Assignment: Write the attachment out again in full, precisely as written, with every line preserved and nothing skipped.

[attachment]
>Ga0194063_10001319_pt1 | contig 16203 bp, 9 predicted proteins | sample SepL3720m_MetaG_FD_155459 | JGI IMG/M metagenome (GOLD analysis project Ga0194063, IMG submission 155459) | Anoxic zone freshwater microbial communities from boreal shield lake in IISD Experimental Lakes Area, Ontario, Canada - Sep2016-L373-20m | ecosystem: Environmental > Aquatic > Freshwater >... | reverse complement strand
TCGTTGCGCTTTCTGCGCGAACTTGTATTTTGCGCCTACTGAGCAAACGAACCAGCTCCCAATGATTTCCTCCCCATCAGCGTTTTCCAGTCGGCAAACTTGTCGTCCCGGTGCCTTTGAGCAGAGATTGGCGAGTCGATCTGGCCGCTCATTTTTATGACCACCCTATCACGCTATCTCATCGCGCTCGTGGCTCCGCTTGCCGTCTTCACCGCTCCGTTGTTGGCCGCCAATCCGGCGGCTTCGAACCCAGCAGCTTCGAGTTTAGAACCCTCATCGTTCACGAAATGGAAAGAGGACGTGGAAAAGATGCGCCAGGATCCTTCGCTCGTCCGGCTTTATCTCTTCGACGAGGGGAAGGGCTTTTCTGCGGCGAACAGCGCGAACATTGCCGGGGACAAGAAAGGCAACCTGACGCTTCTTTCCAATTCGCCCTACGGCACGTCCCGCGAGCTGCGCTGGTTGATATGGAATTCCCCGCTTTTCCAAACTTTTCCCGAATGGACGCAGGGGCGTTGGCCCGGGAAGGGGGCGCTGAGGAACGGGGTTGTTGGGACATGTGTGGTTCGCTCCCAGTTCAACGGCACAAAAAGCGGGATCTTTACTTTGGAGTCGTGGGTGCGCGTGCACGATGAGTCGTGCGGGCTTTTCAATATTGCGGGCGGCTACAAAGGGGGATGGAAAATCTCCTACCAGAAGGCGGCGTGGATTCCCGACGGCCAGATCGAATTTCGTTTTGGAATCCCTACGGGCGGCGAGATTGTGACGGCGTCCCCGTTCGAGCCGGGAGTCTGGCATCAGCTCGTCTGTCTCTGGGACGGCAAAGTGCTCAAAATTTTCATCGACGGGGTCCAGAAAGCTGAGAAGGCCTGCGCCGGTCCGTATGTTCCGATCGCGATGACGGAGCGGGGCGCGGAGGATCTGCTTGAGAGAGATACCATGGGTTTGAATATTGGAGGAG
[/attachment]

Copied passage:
>Ga0194063_10001319_pt1 | contig 16203 bp, 9 predicted proteins | sample SepL3720m_MetaG_FD_155459 | JGI IMG/M metagenome (GOLD analysis project Ga0194063, IMG submission 155459) | Anoxic zone freshwater microbial communities from boreal shield lake in IISD Experimental Lakes Area, Ontario, Canada - Sep2016-L373-20m | ecosystem: Environmental > Aquatic > Freshwater >... | reverse complement strand
TCGTTGCGCTTTCTGCGCGAACTTGTATTTTGCGCCTACTGAGCAAACGAACCAGCTCCCAATGATTTCCTCCCCATCAGCGTTTTCCAGTCGGCAAACTTGTCGTCCCGGTGCCTTTGAGCAGAGATTGGCGAGTCGATCTGGCCGCTCATTTTTATGACCACCCTATCACGCTATCTCATCGCGCTCGTGGCTCCGCTTGCCGTCTTCACCGCTCCGTTGTTGGCCGCCAATCCGGCGGCTTCGAACCCAGCAGCTTCGAGTTTAGAACCCTCATCGTTCACGAAATGGAAAGAGGACGTGGAAAAGATGCGCCAGGATCCTTCGCTCGTCCGGCTTTATCTCTTCGACGAGGGGAAGGGCTTTTCTGCGGCGAACAGCGCGAACATTGCCGGGGACAAGAAAGGCAACCTGACGCTTCTTTCCAATTCGCCCTACGGCACGTCCCGCGAGCTGCGCTGGTTGATATGGAATTCCCCGCTTTTCCAAACTTTTCCCGAATGGACGCAGGGGCGTTGGCCCGGGAAGGGGGCGCTGAGGAACGGGGTTGTTGGGACATGTGTGGTTCGCTCCCAGTTCAACGGCACAAAAAGCGGGATCTTTACTTTGGAGTCGTGGGTGCGCGTGCACGATGAGTCGTGCGGGCTTTTCAATATTGCGGGCGGCTACAAAGGGGGATGGAAAATCTCCTACCAGAAGGCGGCGTGGATTCCCGACGGCCAGATCGAATTTCGTTTTGGAATCCCTACGGGCGGCGAGATTGTGACGGCGTCCCCGTTCGAGCCGGGAGTCTGGCATCAGCTCGTCTGTCTCTGGGACGGCAAAGTGCTCAAAATTTTCATCGACGGGGTCCAGAAAGCTGAGAAGGCCTGCGCCGGTCCGTATGTTCCGATCGCGATGACGGAGCGGGGCGCGGAGGATCTGCTTGAGAGAGATACCATGGGTTTGAATATTGGAGGAG